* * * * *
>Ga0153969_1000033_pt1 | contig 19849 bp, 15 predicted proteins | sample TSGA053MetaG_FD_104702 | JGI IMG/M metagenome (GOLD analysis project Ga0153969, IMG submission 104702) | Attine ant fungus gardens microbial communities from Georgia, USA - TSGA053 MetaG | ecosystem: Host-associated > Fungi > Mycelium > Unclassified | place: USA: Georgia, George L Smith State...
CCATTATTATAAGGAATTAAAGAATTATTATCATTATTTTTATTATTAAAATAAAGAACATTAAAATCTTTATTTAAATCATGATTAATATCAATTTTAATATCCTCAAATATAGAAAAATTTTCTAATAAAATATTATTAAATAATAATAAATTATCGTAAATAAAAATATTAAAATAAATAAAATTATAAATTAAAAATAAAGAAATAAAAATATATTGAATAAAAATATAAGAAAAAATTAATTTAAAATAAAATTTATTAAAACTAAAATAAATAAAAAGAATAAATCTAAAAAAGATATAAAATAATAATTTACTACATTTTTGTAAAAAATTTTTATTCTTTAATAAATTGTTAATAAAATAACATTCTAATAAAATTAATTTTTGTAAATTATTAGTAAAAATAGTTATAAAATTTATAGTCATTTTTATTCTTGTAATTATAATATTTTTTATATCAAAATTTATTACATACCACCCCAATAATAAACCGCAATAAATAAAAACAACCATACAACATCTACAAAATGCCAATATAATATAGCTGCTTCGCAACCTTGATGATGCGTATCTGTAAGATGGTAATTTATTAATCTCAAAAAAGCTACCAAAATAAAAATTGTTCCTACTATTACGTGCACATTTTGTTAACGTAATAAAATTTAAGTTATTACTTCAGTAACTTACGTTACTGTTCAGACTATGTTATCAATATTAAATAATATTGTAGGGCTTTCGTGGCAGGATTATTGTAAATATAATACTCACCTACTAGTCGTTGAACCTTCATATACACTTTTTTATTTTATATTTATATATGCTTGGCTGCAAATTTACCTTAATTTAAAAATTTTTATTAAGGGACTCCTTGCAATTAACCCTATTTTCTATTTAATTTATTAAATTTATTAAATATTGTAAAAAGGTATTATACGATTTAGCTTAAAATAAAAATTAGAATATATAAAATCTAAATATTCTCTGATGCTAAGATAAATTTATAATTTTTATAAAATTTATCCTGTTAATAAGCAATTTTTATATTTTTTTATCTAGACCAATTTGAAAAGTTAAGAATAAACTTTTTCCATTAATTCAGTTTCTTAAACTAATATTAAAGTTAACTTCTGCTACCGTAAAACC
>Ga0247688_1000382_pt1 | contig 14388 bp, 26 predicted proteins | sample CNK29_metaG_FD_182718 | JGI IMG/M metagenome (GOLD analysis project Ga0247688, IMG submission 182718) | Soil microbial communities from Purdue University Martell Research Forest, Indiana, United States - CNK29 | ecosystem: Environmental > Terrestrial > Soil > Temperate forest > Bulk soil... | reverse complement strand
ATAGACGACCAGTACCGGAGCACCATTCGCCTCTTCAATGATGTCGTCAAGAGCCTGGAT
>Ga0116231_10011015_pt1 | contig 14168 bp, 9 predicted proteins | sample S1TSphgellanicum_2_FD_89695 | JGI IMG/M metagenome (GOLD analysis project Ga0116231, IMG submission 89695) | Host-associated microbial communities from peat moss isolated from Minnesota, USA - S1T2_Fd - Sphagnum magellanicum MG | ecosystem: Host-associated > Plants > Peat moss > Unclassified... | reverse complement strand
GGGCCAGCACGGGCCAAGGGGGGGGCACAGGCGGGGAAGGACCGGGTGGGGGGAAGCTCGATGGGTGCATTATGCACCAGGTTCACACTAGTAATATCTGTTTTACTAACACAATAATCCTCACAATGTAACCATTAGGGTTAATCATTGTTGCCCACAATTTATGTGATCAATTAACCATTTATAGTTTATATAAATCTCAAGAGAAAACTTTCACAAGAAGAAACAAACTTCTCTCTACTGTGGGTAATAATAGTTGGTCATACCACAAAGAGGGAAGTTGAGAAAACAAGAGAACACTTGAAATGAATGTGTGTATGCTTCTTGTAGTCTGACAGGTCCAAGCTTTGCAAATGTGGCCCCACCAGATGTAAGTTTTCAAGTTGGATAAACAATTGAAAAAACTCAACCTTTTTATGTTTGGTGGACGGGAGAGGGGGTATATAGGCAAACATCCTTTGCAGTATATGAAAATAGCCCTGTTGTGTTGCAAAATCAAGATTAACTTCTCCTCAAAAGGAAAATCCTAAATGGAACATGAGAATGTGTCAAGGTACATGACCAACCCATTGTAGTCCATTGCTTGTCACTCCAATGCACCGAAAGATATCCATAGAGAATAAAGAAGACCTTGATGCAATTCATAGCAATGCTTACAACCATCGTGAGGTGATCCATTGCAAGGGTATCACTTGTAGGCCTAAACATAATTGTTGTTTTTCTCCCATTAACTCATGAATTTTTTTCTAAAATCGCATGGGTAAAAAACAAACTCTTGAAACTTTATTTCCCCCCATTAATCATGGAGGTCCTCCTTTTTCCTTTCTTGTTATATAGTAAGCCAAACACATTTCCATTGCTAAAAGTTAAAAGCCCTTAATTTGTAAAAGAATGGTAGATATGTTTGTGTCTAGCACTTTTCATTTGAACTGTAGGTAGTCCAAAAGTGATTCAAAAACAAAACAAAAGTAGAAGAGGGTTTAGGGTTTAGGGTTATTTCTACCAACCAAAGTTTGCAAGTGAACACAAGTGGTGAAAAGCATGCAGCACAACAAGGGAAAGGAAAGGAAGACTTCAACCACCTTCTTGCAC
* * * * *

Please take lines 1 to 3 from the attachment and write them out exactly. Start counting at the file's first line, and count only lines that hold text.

>Ga0153969_1000033_pt1 | contig 19849 bp, 15 predicted proteins | sample TSGA053MetaG_FD_104702 | JGI IMG/M metagenome (GOLD analysis project Ga0153969, IMG submission 104702) | Attine ant fungus gardens microbial communities from Georgia, USA - TSGA053 MetaG | ecosystem: Host-associated > Fungi > Mycelium > Unclassified | place: USA: Georgia, George L Smith State...
CCATTATTATAAGGAATTAAAGAATTATTATCATTATTTTTATTATTAAAATAAAGAACATTAAAATCTTTATTTAAATCATGATTAATATCAATTTTAATATCCTCAAATATAGAAAAATTTTCTAATAAAATATTATTAAATAATAATAAATTATCGTAAATAAAAATATTAAAATAAATAAAATTATAAATTAAAAATAAAGAAATAAAAATATATTGAATAAAAATATAAGAAAAAATTAATTTAAAATAAAATTTATTAAAACTAAAATAAATAAAAAGAATAAATCTAAAAAAGATATAAAATAATAATTTACTACATTTTTGTAAAAAATTTTTATTCTTTAATAAATTGTTAATAAAATAACATTCTAATAAAATTAATTTTTGTAAATTATTAGTAAAAATAGTTATAAAATTTATAGTCATTTTTATTCTTGTAATTATAATATTTTTTATATCAAAATTTATTACATACCACCCCAATAATAAACCGCAATAAATAAAAACAACCATACAACATCTACAAAATGCCAATATAATATAGCTGCTTCGCAACCTTGATGATGCGTATCTGTAAGATGGTAATTTATTAATCTCAAAAAAGCTACCAAAATAAAAATTGTTCCTACTATTACGTGCACATTTTGTTAACGTAATAAAATTTAAGTTATTACTTCAGTAACTTACGTTACTGTTCAGACTATGTTATCAATATTAAATAATATTGTAGGGCTTTCGTGGCAGGATTATTGTAAATATAATACTCACCTACTAGTCGTTGAACCTTCATATACACTTTTTTATTTTATATTTATATATGCTTGGCTGCAAATTTACCTTAATTTAAAAATTTTTATTAAGGGACTCCTTGCAATTAACCCTATTTTCTATTTAATTTATTAAATTTATTAAATATTGTAAAAAGGTATTATACGATTTAGCTTAAAATAAAAATTAGAATATATAAAATCTAAATATTCTCTGATGCTAAGATAAATTTATAATTTTTATAAAATTTATCCTGTTAATAAGCAATTTTTATATTTTTTTATCTAGACCAATTTGAAAAGTTAAGAATAAACTTTTTCCATTAATTCAGTTTCTTAAACTAATATTAAAGTTAACTTCTGCTACCGTAAAACC
>Ga0247688_1000382_pt1 | contig 14388 bp, 26 predicted proteins | sample CNK29_metaG_FD_182718 | JGI IMG/M metagenome (GOLD analysis project Ga0247688, IMG submission 182718) | Soil microbial communities from Purdue University Martell Research Forest, Indiana, United States - CNK29 | ecosystem: Environmental > Terrestrial > Soil > Temperate forest > Bulk soil... | reverse complement strand